It's amazing what you can hear about a footy player these days. The insults thrown at them for 80 minutes a weekend are pretty harsh and are not very rare at all. The sledging is a fine, a bit of gamesmanship, but the insults don't just stop at the ground (it'd be an easy life it did). The good old newspapers have to step in and inform us with multipage colour photos of how and why Tim Smith had a drink. Don't forget the four hours of radio talkback after the game, which usually focuses on off-game incidents most of the time anyway. And the multiple web forums where members insinuate their hate for Luke Covell. Not to forget the recent adapting of footballer identities on internet community Myspace. Cyber-bullying at its best. But we all know that these players don't have tme to listen to the radio or go one the internet, they are getting drunk and then going for a drive, aren't they? Well at least that's what Mark told me at the party last week anyway.
So much unwanted pressure on these players who just want to live their lives. I'm sure Tevita Latu's family are having a ball of a time when they go to league games these days. All for throwing a ball around and being good at it.
But while all this can be done over the phone, on the radio, in the papers, and in this day and age, the internet, how many of us could go up to a player and say something to their face? While this goes to all backstabbing talk in everyday life, when it comes to rugby league, we must realise that our most hated players also have lives to lead.
A week after the "We've got four toey humans in the cab" incident preceding origin in 2004, a couple of friends of mine and I were walking down the street in Kensington when lo and behold, walking in our direction thirty metres away, we see Shaun Timmins and Mark Gasnier. Timmins, funnily enough, was on the mobile phone, and this gave me the opportunity to shout out a joke related to phones and the incident which did occur the week before. This however, was not the greatest thing to do, because at the time I thought Gasnier would just ignore me and walk on. Instead, he stopped walking, turned around to face me and let loose a few expletives which scared me, quite a lot. Mark Gasnier, along with most other professional footballers, is very tall and quite built. While we both went in different directions, it gave me an indication of what these players have to put up with.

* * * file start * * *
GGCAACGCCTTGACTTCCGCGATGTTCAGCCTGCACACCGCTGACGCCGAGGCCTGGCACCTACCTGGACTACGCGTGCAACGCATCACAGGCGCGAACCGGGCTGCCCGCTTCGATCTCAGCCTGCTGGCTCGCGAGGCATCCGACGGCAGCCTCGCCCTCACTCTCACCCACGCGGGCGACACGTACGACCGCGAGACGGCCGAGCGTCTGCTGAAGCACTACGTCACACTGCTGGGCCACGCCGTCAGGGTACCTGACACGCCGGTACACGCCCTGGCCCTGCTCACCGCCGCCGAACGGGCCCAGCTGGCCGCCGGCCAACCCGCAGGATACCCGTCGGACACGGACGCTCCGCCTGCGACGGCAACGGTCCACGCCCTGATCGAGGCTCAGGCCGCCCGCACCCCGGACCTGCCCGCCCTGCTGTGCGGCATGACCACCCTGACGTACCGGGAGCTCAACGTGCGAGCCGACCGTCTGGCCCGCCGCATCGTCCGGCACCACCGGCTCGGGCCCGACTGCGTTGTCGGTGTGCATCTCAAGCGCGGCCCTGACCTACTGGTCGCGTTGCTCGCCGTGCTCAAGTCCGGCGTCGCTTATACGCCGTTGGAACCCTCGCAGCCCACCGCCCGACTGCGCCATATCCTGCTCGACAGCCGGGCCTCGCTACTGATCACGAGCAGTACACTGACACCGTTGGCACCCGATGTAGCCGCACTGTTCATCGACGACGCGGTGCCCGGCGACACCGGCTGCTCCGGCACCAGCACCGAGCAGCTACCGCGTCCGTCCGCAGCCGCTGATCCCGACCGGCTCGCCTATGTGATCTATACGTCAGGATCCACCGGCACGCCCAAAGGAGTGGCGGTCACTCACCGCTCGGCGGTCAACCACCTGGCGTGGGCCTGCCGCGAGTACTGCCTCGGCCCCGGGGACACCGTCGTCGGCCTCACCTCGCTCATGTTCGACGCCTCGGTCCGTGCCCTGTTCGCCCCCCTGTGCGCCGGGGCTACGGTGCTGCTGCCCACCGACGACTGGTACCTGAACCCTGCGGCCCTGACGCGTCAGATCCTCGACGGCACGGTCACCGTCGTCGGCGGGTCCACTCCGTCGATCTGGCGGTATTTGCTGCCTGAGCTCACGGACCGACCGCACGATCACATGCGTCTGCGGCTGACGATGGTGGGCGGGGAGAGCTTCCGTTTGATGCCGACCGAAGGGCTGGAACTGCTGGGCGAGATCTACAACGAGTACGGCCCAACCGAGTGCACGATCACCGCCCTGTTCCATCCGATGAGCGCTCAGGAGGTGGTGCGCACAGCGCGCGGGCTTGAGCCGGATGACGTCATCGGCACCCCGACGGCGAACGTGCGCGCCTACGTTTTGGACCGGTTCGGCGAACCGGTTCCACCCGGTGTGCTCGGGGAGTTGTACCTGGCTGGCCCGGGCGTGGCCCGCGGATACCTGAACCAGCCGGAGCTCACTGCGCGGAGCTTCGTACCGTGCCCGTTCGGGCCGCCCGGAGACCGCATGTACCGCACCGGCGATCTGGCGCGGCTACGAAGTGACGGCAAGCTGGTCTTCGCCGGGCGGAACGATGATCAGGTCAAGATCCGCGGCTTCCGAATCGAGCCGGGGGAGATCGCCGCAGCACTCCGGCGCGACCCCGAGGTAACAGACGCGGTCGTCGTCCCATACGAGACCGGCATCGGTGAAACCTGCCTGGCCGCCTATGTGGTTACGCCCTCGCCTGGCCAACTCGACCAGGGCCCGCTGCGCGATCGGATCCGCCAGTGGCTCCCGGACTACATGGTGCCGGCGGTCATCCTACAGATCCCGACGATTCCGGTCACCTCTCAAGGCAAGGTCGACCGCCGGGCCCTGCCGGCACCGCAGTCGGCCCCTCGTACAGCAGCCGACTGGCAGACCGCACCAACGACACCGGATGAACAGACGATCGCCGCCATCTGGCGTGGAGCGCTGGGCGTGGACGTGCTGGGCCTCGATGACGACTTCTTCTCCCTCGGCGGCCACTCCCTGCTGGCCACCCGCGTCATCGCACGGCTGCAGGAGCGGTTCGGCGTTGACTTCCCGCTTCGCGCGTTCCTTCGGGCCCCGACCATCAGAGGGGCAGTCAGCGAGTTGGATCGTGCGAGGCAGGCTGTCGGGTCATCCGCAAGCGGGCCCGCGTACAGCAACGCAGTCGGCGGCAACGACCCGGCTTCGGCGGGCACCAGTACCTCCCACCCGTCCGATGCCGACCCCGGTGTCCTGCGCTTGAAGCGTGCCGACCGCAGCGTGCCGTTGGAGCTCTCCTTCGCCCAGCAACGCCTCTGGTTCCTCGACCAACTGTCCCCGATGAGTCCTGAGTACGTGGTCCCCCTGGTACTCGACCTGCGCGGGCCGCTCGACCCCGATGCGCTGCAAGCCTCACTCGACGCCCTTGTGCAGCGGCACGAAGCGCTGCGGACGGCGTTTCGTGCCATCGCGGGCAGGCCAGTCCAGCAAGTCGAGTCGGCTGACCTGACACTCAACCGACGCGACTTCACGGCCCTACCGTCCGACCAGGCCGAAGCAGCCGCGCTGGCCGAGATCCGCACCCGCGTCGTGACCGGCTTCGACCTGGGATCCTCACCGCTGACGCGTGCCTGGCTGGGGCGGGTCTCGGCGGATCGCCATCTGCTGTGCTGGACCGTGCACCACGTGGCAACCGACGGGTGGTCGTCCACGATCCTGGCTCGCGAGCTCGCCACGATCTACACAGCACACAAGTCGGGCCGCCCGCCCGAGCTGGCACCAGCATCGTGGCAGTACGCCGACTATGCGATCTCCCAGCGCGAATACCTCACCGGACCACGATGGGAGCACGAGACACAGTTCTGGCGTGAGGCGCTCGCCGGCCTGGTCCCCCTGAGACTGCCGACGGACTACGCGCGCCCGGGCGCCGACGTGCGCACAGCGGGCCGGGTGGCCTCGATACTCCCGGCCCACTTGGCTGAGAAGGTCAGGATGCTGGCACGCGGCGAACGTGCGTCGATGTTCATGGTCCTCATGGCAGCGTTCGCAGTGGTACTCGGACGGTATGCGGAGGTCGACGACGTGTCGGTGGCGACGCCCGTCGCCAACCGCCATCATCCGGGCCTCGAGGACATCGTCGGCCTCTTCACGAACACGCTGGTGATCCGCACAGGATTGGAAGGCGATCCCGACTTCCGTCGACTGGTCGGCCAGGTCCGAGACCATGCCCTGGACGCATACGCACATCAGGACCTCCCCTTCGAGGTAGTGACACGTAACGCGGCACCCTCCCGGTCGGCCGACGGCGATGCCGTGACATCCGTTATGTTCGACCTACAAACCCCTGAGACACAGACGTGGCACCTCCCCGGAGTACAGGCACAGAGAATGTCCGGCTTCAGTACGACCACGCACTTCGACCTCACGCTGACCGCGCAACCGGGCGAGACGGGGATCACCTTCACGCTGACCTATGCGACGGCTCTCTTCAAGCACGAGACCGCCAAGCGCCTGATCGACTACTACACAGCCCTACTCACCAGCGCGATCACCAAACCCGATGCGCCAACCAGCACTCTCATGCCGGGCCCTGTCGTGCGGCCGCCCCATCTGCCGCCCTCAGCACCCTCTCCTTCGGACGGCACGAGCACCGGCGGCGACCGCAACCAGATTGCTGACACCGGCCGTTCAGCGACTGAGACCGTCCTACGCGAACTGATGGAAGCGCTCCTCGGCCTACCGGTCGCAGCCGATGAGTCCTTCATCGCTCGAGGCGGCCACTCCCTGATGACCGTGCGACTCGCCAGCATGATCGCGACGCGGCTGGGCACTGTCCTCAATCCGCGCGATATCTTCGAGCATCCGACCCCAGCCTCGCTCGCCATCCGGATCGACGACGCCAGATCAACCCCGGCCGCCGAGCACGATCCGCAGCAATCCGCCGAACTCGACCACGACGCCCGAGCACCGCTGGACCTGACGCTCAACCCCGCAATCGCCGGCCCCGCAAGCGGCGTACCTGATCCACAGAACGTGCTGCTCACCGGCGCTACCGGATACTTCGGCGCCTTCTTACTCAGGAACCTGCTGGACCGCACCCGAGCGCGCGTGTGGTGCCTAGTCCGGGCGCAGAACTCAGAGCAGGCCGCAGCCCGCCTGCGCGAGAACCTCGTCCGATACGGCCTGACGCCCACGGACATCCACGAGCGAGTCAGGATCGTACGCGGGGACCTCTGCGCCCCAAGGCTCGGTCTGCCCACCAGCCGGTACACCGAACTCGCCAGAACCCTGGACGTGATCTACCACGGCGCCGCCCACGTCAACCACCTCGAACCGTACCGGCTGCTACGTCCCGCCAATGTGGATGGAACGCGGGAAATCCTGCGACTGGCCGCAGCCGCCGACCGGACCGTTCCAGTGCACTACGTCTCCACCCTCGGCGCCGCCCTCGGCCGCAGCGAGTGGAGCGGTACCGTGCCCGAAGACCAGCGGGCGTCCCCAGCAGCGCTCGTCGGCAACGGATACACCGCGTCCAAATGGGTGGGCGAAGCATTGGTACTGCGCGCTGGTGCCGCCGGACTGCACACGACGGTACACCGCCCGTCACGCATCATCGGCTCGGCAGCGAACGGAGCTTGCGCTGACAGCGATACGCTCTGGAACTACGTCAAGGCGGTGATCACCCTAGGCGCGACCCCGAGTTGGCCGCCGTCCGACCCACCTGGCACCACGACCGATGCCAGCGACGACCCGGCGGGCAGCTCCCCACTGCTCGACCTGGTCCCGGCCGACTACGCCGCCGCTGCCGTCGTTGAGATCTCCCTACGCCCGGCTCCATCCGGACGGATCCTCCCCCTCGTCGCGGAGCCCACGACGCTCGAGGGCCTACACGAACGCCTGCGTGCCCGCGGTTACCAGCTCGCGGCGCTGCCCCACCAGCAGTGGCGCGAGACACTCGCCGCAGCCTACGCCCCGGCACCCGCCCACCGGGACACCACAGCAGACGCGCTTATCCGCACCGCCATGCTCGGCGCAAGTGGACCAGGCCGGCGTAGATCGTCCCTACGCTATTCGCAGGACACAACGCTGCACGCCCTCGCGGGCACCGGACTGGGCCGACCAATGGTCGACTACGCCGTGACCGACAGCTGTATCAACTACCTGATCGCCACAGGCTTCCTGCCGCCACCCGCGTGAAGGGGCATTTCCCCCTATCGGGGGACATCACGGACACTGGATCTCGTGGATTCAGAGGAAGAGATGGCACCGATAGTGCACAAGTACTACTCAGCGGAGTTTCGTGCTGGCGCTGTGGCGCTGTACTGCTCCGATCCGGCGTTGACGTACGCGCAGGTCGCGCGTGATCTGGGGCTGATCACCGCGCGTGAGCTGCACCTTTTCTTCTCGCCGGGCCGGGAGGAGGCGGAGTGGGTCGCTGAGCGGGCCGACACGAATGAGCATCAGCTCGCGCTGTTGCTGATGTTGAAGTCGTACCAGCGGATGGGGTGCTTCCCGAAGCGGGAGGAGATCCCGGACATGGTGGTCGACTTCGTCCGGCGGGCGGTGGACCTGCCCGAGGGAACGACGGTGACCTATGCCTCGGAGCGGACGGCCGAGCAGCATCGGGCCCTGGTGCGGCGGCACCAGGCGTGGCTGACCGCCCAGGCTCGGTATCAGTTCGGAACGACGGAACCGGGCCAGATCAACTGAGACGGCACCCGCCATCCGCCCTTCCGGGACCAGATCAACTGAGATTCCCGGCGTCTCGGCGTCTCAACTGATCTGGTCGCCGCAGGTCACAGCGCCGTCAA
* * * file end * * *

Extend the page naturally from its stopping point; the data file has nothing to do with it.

The very next week I attended my school athletics carnival at E.S. Marks field, while the Roosters trained in the weights room under the grandstand. Upon the completion of the last event, while I was leaving through the main gate, I was called upon for a bit of help by Craig Fitzgibbon to help carry his gear and surfboards to his car. After lugging the stuff across, he gave me a pat on the back and a thanks. Now while he may have just used me because he could, I felt really proud that I was asked by someone of such high profile do help him.
Now at the time of these occurences, Mark Gasnier was my most hated player, and the Roosters were my most hated team. But I realise it now that this was only due to their hyped up status in the community, mainly through the media. Face to face, these guys are just like everyone else, and they want to walk down the street, and they want to have a laugh like each and every one of us. But they are indeed role-models to young kids and they need to be on their best behaviour. In saying that though, we too are role models, and what we say about these players behind their backs should only be limited to the displays of gamesmanship we show for 80 minutes. For the rest of the time, as a famous song preaches, "Let it be".